In the contemporary design scenario, despite the thrust on the individual genius, there are ample instances of events, actions and objects that have not originated from or under the directions of a single authorial vision. This study has coined the term 'un-authored' to refer to the produce or artifacts of such communities that practice situated learning, production and consumption in the absence or lack of a single authorship; specifically the Benarasi community of wooden Khilona makers. How are such un-authored artifacts conceived: the process of thinking, making and changing them?
Particularly in relation to Benaras, it is of interest to know how craftsmanly thinking enables multiple Benarasi craftsmen to separately conceptualize different parts of a Khilona in the absence of a single authorial vision or centralised planning and yet reflect coherence and Benarasipan or Benarasiness. This problem of synchronising craftsmanly decisions of multiple producers is further augmented by the rising unfamiliar demands of un-situated consumers. Here, the Benarasi craftsman has to perform a delicate balance of protecting his identity and values without affecting his earnings for subsistence. Will the craftsman survive the hegemony of the authored world and the demands of un-situated consumption?
Interestingly, the study of the vernacular Benarasi lexicon, feature analysis of 40 artifacts along with 4 client-vendor case studies revealed that a shared worldview enables the Benarasi community of Khilona makers to protect their identity as well as produce leaderless change. Worldview shapes and in turn is shaped by the craft practice. The study revealed not only the worldview governed typical notion of a Benarasi Khilona as a cultural representation serving an enculturative function but also multiple sets of categories that explained the large variety of Khilonas as well as category-based change in the Benarasi craftsmanship. Over time, as categories died so did their physical manifestations. In recent years, new categories of Decoration ka Khilona and Fancy kaam have also emerged to support the preferences of the un-situated consumer, manifesting a new variety of Khilonas. It is at the worldview acceptable common intersection points of the multiple ways of categorisation that craftsmanly thinking is able to produce and change a Benarasi Khilona shaped by conventions, canons and beliefs.
As the multiple categories are governed by the shared worldview of the community, consequently changes made in concurrence within and between categories also become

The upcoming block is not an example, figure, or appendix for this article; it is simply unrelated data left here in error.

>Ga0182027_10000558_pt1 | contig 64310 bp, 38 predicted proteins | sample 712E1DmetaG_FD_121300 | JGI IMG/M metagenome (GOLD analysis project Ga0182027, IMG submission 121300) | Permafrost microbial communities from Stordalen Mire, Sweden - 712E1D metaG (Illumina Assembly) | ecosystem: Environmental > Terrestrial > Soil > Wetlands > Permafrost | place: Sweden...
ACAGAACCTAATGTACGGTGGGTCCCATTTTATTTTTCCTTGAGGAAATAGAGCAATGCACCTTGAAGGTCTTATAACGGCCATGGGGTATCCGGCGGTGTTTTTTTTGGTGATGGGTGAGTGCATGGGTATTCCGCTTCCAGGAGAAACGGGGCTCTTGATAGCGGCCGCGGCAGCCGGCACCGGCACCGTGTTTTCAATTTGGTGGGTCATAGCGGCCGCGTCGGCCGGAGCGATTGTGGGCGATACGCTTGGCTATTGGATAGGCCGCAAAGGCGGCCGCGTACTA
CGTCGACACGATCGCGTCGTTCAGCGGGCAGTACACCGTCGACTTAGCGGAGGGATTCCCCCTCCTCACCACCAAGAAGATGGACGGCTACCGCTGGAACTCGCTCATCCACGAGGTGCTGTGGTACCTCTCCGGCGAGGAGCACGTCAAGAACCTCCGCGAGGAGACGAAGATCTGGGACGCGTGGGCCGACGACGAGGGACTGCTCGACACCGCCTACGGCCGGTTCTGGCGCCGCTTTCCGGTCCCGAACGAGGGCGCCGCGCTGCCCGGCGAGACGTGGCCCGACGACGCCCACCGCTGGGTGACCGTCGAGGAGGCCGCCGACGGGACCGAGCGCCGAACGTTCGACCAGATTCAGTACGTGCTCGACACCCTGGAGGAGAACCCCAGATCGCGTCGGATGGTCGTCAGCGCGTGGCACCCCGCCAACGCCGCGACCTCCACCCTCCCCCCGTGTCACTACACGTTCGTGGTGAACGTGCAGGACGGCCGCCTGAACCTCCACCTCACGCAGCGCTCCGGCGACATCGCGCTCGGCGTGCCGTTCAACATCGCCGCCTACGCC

acceptable to the worldview. Therefore, the community showed openness to change Khilonas within a category that is vertically through evolution from a chronological precedent to its successor and also horizontally that is in-between precedents of two categories. Further, the study pointed out that apart from evolutionary improvisation, induced or willful assimilation of situated or un-situated features is the largest source of change in the Benarasi craft production. Intriguingly, fuzzy boundaries of some of the community held categories also accepted deviant features and un-typical changes that are not fully acceptable to the worldview.
Surprisingly, the widespread use of the practice of borrowing, modification and assimilation of features from within and outside the practice is rooted in the worldview sanction to 'copying'. Copying, re-interpreted as emulation in this study is a legitimate form of learning, assessing and sanctioning change. Lack of emulation is a sign of low acceptance of change within the community and may seriously hamper its survival, therefore emulation of traditional Khilonas, innovations as well as client orders are encouraged in the absence of any copyrights or IPR issues. This makes leaderless craft knowledge and innovation a community property equally accessible to all members irrespective of its source of origin.
The almost saintly detachment of the craftsman from the ownership of his own work, absence of a framework of protection of craftsmanly knowledge and most importantly the strategy of survival adopted by the Benarasi community in the absence of any overt dialogues or planning, prompted this study to re-think craft from not an anthropological perspective but from the vantage point of a visualisation strategy. Therefore, this study peeps into the mind of the Benarasi craftsmen to unravel the thinking that pushes him into action, change and failure faced with the unprecedented challenge of designing for an unfamiliar consumer at a pace of change that threatens to be disruptive.